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Exploring Kibira National Park, Burundi

Kibira National Park is a national park which is located in the northwestern part of the Republic of Burundi.

Covering an area of 400 square kilometers (154 square miles), it lies atop the mountains that are making the Congo-Nile Divide, and it is contiguous with the Nyungew National Park in Rwanda.

Kibira park is a majestic primeval rainy forest with sacred hunting reserve for the kings of Burundi, today it is instituted as a protected area and it is habitat to some 98 mammal species, a dozen of primates (numerous families of chimpanzees, baboons, tailed monkeys, black colobus), but also some 200 species of bird life.

More than three-quarters of the water in the country’s largest dam, comes from this forest, which makes it really important for the whole area to be very well protected.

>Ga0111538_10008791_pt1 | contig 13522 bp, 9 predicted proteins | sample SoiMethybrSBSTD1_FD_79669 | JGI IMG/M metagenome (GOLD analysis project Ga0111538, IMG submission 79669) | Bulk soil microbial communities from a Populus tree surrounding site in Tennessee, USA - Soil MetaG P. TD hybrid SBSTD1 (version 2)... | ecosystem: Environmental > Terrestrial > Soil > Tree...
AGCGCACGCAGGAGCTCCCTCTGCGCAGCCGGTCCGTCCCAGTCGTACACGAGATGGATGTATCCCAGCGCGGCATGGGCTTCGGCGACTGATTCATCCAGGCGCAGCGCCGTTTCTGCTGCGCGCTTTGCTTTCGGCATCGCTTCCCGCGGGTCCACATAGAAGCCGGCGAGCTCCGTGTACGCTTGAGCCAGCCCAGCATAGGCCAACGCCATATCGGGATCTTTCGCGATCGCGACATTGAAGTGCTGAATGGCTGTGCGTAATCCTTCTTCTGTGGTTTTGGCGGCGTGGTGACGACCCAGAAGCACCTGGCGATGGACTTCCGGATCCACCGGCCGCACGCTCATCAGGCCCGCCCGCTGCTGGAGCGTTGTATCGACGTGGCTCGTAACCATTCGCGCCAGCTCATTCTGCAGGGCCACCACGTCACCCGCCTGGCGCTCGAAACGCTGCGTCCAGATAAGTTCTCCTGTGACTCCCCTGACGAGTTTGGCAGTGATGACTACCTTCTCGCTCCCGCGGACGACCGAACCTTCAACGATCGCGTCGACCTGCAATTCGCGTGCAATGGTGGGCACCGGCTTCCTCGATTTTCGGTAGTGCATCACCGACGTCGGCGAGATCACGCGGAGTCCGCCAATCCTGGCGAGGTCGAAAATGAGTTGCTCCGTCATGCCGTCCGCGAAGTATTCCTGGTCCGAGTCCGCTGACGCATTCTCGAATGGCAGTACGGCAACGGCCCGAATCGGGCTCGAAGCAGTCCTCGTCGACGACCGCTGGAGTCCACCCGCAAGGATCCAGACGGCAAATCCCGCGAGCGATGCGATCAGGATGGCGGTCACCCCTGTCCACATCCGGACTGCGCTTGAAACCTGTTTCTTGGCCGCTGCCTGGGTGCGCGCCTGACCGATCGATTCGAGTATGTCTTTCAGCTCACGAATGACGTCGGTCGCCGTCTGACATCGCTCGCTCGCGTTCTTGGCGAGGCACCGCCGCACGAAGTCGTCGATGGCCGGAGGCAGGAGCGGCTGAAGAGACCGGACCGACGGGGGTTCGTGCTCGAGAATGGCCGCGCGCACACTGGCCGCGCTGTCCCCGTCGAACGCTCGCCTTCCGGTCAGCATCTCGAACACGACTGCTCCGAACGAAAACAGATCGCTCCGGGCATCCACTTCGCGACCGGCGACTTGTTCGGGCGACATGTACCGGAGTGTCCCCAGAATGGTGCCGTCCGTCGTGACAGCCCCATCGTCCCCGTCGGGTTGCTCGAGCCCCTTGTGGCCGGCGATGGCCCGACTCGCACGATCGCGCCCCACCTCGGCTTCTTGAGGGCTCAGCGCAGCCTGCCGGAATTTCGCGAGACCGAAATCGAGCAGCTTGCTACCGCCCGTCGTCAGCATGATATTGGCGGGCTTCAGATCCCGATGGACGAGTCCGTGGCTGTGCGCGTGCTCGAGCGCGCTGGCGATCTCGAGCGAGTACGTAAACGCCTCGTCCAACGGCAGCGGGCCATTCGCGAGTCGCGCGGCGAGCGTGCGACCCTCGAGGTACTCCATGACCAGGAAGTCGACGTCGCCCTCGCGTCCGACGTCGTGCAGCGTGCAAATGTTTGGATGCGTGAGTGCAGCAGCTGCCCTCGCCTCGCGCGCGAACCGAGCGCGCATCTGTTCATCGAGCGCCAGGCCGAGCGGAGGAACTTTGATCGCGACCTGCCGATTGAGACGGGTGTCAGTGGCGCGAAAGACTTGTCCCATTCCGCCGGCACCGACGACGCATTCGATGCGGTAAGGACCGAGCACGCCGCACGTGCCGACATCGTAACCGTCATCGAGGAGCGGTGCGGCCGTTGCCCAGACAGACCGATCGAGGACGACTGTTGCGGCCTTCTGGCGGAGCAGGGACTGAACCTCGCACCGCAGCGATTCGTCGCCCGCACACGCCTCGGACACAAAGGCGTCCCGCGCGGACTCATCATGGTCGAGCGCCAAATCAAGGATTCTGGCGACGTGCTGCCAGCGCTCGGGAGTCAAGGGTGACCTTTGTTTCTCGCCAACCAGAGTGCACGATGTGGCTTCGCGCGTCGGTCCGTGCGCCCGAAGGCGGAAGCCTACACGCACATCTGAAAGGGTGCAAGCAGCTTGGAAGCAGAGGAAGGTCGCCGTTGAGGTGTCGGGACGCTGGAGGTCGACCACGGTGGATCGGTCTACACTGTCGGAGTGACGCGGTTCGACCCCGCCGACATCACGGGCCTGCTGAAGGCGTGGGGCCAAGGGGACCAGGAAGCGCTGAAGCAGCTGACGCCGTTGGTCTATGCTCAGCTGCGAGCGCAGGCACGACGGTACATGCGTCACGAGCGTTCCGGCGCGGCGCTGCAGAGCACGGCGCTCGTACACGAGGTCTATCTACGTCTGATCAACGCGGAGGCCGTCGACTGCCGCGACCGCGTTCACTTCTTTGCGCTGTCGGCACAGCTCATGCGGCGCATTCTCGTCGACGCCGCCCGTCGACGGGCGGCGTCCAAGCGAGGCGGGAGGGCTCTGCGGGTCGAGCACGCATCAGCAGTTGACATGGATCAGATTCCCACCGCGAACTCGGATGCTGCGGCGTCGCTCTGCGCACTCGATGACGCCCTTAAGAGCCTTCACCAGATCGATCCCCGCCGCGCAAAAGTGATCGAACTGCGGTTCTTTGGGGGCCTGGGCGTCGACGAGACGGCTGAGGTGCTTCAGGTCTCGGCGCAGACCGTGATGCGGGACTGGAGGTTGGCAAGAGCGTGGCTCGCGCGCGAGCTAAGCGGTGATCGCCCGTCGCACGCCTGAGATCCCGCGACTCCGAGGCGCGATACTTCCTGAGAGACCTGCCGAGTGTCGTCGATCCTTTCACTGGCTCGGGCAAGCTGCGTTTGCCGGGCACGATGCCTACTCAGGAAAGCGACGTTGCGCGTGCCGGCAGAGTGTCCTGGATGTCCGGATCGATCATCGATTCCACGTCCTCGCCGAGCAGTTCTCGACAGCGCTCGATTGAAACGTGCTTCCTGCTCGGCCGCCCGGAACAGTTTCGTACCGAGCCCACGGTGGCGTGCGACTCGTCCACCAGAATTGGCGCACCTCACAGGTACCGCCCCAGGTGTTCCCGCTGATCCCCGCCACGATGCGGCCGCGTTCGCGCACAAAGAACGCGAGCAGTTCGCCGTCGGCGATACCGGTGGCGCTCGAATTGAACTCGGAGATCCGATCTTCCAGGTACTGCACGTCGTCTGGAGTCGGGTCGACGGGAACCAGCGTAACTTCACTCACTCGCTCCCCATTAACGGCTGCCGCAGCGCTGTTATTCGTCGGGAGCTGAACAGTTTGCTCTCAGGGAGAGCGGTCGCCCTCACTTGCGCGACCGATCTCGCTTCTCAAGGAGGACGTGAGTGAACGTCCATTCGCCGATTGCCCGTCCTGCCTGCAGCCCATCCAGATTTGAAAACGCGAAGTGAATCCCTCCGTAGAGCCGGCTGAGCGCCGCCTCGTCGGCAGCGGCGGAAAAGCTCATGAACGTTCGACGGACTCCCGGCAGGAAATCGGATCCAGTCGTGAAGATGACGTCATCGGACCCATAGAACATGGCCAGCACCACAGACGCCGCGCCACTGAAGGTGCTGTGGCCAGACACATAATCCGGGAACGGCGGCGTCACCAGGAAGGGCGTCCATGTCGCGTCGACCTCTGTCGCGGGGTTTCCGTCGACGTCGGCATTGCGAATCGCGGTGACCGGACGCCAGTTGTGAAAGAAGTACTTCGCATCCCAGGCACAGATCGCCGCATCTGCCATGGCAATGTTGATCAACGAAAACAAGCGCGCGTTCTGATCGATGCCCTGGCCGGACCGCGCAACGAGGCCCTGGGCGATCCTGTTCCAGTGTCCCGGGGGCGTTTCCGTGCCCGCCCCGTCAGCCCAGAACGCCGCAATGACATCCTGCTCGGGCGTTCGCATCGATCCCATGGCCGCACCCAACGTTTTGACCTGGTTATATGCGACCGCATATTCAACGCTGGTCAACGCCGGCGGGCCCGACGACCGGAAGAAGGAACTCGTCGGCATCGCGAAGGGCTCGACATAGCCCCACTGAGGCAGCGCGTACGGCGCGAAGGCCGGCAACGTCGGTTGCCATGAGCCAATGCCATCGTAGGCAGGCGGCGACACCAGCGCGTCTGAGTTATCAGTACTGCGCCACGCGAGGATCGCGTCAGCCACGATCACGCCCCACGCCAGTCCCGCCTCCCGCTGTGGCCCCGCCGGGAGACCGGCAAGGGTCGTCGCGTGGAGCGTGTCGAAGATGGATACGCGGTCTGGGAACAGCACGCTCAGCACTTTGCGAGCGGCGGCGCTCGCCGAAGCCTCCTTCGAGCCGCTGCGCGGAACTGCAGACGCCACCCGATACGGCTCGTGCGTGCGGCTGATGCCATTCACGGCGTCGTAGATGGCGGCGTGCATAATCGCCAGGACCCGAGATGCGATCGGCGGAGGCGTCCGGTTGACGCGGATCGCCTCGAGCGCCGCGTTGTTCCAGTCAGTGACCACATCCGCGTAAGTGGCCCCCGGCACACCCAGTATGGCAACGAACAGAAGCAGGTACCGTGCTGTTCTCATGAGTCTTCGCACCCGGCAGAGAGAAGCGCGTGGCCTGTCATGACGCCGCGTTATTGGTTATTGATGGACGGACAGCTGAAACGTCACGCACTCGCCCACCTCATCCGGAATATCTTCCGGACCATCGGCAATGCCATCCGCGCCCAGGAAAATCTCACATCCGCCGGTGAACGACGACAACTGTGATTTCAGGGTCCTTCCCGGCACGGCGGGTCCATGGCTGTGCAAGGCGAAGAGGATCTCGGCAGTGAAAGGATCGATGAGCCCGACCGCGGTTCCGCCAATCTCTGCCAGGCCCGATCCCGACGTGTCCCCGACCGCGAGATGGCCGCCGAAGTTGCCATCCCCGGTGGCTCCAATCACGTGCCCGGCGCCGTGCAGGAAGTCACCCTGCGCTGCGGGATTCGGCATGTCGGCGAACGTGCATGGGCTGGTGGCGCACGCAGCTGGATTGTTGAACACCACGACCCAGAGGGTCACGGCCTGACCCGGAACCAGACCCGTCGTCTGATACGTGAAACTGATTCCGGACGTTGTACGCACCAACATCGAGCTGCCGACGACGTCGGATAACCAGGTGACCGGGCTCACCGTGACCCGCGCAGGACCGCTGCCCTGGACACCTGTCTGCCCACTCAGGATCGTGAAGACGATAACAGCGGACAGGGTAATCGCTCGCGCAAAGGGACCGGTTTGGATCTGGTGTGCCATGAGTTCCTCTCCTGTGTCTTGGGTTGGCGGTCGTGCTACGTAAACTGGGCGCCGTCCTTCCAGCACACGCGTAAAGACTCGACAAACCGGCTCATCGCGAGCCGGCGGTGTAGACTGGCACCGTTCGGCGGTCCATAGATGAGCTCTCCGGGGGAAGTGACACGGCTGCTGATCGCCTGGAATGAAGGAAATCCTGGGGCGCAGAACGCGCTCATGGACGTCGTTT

Thus the park, situated as it is on the Congo-Nile ridge, plays a fundamental role in regulating the hydro-logical system and protecting against soil erosion.

Although it has not been visited since the war, this park became long ago a tourist attraction very appreciated by visitors.

Before Burundi’s independence, the Belgians recognized the importance the National Park had, and helped conserve it.

Since 1962, since gaining their independence, there is much pressure on parts of the forest as a result of falling trees and cutting bamboo, fire and poaching etc.

To access the park, you pass through huge tea plantations of Teza and Rwegura, what constitute already charming attractions.

It is one of the most important historic parks within Burundi, and with hope, the park will continue to survive and won’t face the problems it happen from time to time.

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